ETF and fund flows confirm that smart beta investment strategies are popular. But there remains some confusion about the construction and application of smart beta strategies within the ETF space. Smart beta (also referred to as strategic beta, alternative beta or factor-based indexing) is far from a homogenous group of investment strategies.

The term applies across a variety of investment approaches that share two common elements: they’re passive and rules-based. Smart beta strategies employ different weighting methodologies beyond the capitalization-weighted approach used in most traditional indices. Capitalization-weighting represents the total invested capital in a market, or beta, and single- factor-based (e.g., low volatility, dividends) or multi-factor-based weighting (e.g., fundamentals) represent smart beta.

Here are three common misconceptions.

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1. Smart beta is just active management under a different name.

If this were true, smart beta ETFs would be the cheapest active management available.

Smart beta indices are passive, but go beyond the traditional capitalization-weighted index. Traditional indices tend to overweight overvalued companies and underweight undervalued securities, which often leads to a return drag (or negative alpha) as mispriced securities correct over time. Smart beta does share one attribute with active management: it offers the potential to outperform, or reduce the risk associated with, the cap-weighted index. Both cap-weighted and smart beta indices apply predetermined rules to the selection and weighting of securities. Most strategies in either category take a systematic approach to adding or deleting securities and rebalancing. The main difference is that smart beta strategies use alternative screening and weighting methodologies to market cap. Low volatility index strategies seek to reduce the risk of equity investing by owning the least volatile stocks in a benchmark. Fundamental index strategies seek to improve the returns of an equity portfolio by breaking the link between stock price and weight in an index, thus reducing the negative alpha inherent in the cap-weighted index. Similarly, smart beta bond indices may weight securities based on the ability of issuers to service their debt, or ladder a bond portfolio to minimize interest-rate risk while managing cash flow for the investor.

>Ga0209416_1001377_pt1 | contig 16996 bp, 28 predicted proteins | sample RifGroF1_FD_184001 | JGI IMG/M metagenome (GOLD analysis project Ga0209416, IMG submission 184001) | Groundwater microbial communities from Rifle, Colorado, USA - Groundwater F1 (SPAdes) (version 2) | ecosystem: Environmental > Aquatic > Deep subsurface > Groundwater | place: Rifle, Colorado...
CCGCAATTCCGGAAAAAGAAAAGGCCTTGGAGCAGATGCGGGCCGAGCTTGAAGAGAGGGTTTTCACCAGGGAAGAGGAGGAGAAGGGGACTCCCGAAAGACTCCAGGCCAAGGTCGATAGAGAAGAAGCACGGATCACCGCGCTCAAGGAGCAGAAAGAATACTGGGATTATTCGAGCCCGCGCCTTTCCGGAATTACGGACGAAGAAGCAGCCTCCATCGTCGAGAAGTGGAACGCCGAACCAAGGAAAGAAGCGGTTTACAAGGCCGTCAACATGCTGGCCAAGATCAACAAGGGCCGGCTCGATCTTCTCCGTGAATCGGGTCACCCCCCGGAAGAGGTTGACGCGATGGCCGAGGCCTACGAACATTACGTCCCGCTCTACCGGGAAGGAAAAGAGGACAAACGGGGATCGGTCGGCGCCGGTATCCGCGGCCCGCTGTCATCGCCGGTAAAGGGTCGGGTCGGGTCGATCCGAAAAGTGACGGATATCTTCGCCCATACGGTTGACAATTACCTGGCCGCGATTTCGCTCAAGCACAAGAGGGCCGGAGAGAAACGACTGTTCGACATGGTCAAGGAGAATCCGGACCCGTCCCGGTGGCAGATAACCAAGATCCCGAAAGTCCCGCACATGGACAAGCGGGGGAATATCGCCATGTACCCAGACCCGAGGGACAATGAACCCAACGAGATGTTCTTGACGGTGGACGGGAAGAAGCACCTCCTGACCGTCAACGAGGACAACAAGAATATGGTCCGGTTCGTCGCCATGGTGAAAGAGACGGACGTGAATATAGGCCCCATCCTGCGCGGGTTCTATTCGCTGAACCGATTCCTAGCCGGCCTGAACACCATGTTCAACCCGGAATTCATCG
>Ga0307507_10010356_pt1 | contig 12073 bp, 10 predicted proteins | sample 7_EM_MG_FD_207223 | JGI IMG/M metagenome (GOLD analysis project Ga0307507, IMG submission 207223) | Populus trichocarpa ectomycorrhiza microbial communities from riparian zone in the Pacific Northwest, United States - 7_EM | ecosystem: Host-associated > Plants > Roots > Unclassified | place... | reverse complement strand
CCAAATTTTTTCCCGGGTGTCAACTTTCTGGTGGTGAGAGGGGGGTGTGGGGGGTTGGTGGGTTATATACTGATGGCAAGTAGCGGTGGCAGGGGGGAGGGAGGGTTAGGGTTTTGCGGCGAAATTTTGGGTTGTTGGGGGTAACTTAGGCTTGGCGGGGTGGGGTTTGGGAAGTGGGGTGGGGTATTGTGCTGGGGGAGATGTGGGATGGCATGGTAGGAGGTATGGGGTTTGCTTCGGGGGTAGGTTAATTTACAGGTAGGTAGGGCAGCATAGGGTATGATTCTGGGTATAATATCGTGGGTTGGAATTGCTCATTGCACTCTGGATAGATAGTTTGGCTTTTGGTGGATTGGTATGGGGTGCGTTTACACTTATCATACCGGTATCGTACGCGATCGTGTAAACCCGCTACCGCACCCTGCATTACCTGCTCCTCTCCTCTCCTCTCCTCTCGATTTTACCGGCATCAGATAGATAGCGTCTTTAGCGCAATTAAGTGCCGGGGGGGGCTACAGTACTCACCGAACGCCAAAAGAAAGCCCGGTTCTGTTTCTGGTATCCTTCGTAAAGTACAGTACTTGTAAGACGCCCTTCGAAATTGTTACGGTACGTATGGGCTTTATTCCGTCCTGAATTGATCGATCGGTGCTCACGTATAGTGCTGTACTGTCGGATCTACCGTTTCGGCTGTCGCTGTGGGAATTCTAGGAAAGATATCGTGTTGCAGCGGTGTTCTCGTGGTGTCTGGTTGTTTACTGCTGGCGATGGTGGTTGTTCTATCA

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2. Smart beta second-guesses the wisdom of the market.

A cap-weighted index reflects the aggregated information, beliefs and expectations of all market participants regarding the value of constituent securities in that index. Advocates of this approach claim that financial markets are efficient, investors are rational and that securities prices always fairly and accurately reflect all available relevant information.

Reality tells us that markets are not always efficient, because investors are not always objective and rational. To claim that the market is perfectly efficient at pricing assets ignores the common occurrence of both bubbles and panics, and the correction of mispricing over time.

Smart beta strategies provide investors different ways to outperform, often by reducing the inefficiency of traditional passive strategies. For example, over the last market cycle from January 2, 2007 to December 31, 2014, the S&P/TSX Composite Low Volatility Index significantly outperformed the overall S&P/TSX Composite Index, while maintaining a lower volatility profile. And, the low volatility strategy faced less than 50% of all downside movements and only 71% of the volatility (as measured by monthly standard deviation).

3. Smart beta doesn’t give you the market portfolio.

Based on the various methodologies available, this is a given. But what defines the market portfolio? If cap-weighting is the only true way to access the market portfolio, shouldn’t there be agreement as to which cap-weighted index represents the market? One firm alone offers four different Canadian cap-weighted equity ETFs. Surely, they cannot all represent the market portfolio. While these ETFs aren’t necessarily bad investments, even a critic of smart beta would have to admit there are different rules across these products.

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Some critics have written that “active managers and rules-based passive managers both believe they possess information not represented in the market cap of the stock.” This suggests that cap-weighted indices apply no rules to select constituent securities and their weight in the index. But, as with any other passive strategy, cap-weighted indices are rules-based, and weight securities by their market cap.

Judging by the assets gathered in some of the largest traditional cap-weighted ETFs, there is an appetite for this approach to passive investment. But, cap-weighted indices are not always the best choice for investors seeking a passive approach to investment. By focusing on factors beyond the simple size of a stock or bond, smart beta strategies can help reduce volatility, improve returns and lower the overall risk of a portfolio.

Annualized Performance
January 2007-December 2014 (not annualized if less than 1 year)

1 year 2 years 3 years 4 years 5 years Analysis Period
S&P/TSX Composite Low
Volatility Index
16.56 % 14.42% 14.24% 13.99% 15.09% 7.25%
S&P/TSX Composite (Blended) 10.55% 11.77% 10.22% 5.15% 7.53% 4.56%
Source: StyleADVISOR

Risk/Return Table
Annualized Summary Statistics: January 2007-December 2014

Standard Deviation (%)
S&P/TSX Composite Low Volatility Index 10.23
S&P/TSX Composite (Blended) 14.47
Source: StyleADVISOR
by Michael Cooke, head of distribution, PowerShares Canada.

Originally published in Advisor's Edge Report

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